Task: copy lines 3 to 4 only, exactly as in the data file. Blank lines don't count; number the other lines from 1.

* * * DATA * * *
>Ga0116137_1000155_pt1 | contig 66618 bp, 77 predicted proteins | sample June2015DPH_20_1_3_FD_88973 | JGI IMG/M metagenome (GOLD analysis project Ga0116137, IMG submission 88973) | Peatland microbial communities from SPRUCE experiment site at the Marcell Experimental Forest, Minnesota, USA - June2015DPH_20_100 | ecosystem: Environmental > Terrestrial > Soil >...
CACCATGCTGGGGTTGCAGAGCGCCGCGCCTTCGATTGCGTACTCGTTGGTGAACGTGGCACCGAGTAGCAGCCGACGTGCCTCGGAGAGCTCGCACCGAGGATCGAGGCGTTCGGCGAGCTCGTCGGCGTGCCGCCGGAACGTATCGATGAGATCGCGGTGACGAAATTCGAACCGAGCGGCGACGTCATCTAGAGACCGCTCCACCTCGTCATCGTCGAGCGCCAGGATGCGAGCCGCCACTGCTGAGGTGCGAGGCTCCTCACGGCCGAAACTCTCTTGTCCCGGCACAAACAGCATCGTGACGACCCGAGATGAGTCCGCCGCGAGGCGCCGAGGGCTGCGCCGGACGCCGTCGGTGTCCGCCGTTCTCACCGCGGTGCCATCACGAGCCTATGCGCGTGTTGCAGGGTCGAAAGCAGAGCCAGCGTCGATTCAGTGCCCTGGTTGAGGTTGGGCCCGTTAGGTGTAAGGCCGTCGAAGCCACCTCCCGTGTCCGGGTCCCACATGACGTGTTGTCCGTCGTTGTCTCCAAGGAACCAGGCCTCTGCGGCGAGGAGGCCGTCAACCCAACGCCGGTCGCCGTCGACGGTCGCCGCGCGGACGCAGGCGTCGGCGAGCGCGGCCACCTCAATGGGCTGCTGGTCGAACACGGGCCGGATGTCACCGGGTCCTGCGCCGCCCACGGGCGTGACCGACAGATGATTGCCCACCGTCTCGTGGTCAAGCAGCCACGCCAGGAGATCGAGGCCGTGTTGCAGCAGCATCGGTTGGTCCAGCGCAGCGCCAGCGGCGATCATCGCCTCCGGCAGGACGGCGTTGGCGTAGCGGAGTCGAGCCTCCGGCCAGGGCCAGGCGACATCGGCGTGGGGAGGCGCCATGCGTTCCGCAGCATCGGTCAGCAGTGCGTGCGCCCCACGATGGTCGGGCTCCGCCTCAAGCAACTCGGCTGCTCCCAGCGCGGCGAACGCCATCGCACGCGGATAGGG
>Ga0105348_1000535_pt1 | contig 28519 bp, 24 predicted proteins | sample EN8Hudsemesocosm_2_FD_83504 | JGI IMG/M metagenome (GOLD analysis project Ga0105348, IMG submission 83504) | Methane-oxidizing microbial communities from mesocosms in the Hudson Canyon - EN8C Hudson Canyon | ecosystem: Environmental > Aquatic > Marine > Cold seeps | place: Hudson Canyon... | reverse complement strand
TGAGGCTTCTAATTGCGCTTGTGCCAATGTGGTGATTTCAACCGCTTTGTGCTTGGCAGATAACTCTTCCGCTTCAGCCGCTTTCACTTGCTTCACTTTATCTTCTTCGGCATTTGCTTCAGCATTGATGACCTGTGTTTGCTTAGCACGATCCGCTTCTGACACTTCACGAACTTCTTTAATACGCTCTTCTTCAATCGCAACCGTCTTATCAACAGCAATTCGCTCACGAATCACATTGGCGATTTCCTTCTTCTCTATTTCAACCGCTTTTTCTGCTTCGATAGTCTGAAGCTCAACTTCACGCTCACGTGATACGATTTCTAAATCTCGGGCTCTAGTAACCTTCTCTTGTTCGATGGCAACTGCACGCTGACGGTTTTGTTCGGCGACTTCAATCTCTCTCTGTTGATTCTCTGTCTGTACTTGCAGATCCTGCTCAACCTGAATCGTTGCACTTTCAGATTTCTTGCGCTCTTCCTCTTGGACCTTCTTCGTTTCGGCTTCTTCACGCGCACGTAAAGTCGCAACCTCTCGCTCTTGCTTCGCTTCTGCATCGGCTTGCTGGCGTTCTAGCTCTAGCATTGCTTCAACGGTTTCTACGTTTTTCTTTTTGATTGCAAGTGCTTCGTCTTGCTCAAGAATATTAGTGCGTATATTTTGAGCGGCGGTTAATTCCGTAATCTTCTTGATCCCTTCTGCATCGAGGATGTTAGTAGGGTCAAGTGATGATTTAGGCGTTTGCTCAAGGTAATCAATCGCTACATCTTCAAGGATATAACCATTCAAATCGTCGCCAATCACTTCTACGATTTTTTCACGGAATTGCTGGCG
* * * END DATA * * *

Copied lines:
>Ga0105348_1000535_pt1 | contig 28519 bp, 24 predicted proteins | sample EN8Hudsemesocosm_2_FD_83504 | JGI IMG/M metagenome (GOLD analysis project Ga0105348, IMG submission 83504) | Methane-oxidizing microbial communities from mesocosms in the Hudson Canyon - EN8C Hudson Canyon | ecosystem: Environmental > Aquatic > Marine > Cold seeps | place: Hudson Canyon... | reverse complement strand
TGAGGCTTCTAATTGCGCTTGTGCCAATGTGGTGATTTCAACCGCTTTGTGCTTGGCAGATAACTCTTCCGCTTCAGCCGCTTTCACTTGCTTCACTTTATCTTCTTCGGCATTTGCTTCAGCATTGATGACCTGTGTTTGCTTAGCACGATCCGCTTCTGACACTTCACGAACTTCTTTAATACGCTCTTCTTCAATCGCAACCGTCTTATCAACAGCAATTCGCTCACGAATCACATTGGCGATTTCCTTCTTCTCTATTTCAACCGCTTTTTCTGCTTCGATAGTCTGAAGCTCAACTTCACGCTCACGTGATACGATTTCTAAATCTCGGGCTCTAGTAACCTTCTCTTGTTCGATGGCAACTGCACGCTGACGGTTTTGTTCGGCGACTTCAATCTCTCTCTGTTGATTCTCTGTCTGTACTTGCAGATCCTGCTCAACCTGAATCGTTGCACTTTCAGATTTCTTGCGCTCTTCCTCTTGGACCTTCTTCGTTTCGGCTTCTTCACGCGCACGTAAAGTCGCAACCTCTCGCTCTTGCTTCGCTTCTGCATCGGCTTGCTGGCGTTCTAGCTCTAGCATTGCTTCAACGGTTTCTACGTTTTTCTTTTTGATTGCAAGTGCTTCGTCTTGCTCAAGAATATTAGTGCGTATATTTTGAGCGGCGGTTAATTCCGTAATCTTCTTGATCCCTTCTGCATCGAGGATGTTAGTAGGGTCAAGTGATGATTTAGGCGTTTGCTCAAGGTAATCAATCGCTACATCTTCAAGGATATAACCATTCAAATCGTCGCCAATCACTTCTACGATTTTTTCACGGAATTGCTGGCG